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Recommendations for a good projector and motorized screen

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Old 12-28-2019, 09:42 AM   #1  
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Join Date: Apr 2004
Location: Katy, Texas
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Default Recommendations for a good projector and motorized screen

I answered this on another forum and thought it should be also put in the projector forum.
Originally Posted by BradMac View Post
Recommendations for a good projector and motorized screen?
How large can you go for the best picture?
The image size will depend on the quality of the projector. Most moderate quality projectors will max out about 100 inches diagonal.

There are two issues that will limit screen size, focus and the light source. Depending on the optics of the projector there will be a range of distances from the screen where the image will focus. Secondly, the brightness of the image will then depend on the amount of light output the projector lamp is capable of which is usually measured in lumens. The more lumens a projector will put out the more expensive the projector will be.

Having said that for size, the quality of the picture will depend on several factors as well. DLP or LCD chips, room lighting, and native resolution are some of the factors. DLP projectors tend to be better than LCD projectors in my opinion, but generally cost more. DLP chips uses tiny mirrors which can an often do get stuck causing a white or black permanent pixel. DLP chips are difficult to repair. LCD projectors generally will have lower contrast than the DLP, but usually are less prone to failure.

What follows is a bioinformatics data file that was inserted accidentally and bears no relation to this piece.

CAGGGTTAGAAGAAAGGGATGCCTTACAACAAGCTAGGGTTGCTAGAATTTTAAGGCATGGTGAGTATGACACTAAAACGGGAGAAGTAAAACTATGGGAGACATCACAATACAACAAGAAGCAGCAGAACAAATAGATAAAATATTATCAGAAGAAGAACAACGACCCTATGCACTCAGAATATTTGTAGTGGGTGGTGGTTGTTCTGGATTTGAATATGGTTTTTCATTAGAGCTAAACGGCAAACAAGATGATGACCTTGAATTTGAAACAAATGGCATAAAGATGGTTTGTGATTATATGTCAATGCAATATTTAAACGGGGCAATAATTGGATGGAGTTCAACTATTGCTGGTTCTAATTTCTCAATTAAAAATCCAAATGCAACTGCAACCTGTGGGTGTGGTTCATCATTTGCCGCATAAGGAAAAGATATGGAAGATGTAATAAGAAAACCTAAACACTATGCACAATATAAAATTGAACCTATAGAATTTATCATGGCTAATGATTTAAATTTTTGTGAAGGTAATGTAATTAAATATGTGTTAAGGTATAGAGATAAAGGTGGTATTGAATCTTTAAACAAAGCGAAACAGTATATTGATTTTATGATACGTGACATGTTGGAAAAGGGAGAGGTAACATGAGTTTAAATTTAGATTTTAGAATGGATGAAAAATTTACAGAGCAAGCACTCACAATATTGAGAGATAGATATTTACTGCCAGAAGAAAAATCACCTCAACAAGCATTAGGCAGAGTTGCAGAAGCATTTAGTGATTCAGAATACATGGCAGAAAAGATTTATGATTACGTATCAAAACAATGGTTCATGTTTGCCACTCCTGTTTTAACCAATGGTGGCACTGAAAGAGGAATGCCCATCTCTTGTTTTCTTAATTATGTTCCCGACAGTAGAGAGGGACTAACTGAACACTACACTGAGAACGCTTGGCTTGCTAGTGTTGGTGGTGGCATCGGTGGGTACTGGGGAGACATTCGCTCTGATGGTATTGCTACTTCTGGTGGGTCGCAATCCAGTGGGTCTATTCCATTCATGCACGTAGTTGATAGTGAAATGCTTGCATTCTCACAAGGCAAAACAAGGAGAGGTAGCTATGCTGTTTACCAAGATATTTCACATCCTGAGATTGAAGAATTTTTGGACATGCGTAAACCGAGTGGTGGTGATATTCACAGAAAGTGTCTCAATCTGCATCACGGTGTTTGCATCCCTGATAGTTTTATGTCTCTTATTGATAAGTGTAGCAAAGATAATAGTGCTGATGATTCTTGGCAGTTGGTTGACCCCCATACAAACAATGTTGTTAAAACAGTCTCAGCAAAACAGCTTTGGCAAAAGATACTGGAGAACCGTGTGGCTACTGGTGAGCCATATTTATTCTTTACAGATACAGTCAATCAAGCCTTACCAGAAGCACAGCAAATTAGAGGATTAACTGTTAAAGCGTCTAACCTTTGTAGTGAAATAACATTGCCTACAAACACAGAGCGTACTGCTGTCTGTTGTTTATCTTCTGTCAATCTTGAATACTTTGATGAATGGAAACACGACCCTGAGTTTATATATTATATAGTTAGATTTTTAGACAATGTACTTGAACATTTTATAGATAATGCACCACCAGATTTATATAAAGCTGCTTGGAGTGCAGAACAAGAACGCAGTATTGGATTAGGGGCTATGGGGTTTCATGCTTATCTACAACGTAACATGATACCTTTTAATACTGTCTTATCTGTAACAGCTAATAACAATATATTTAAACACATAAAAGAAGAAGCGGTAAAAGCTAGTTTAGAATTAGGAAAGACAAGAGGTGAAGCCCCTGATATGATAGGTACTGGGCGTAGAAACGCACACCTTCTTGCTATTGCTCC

Room lighting is very important for the quality of an image because the darkest any area of the image can get is going to be the darkness of the screen. If the room lights are on, the light from the room lights will be added to the light from the projector causing the image to wash out. There are ambient light rejecting screens (ALR) that will reduce room lighting effect on the image, but they also will reduce the viewing angles and are quite expensive.

The native resolution of the projector may be the most important thing to watch for in buying a projector. Most projectors will advertise the formats the projector will handle which should be of little concern to you and is often a misleading spec manufactures use to make the projector to look better than it actually is. For example, a VGA projector is usually 800x600 or 1024x768. The input spec may say 1080p supported, but it will rescale the image to 800x600 or 1024x768 depending on the native resolution of the projector. On large images you may see the spaces between the pixels or what is called the screen door effect. Getting a projector with a native resolution of 1080p would be the minimum for a 100" image, in my opinion.

For a low cost 1080p projector there is this one:

For a low cost motorized screen there is this one:

Those will get you set up for under $500 and the projector will do about a 92" screen with plenty of brightness.
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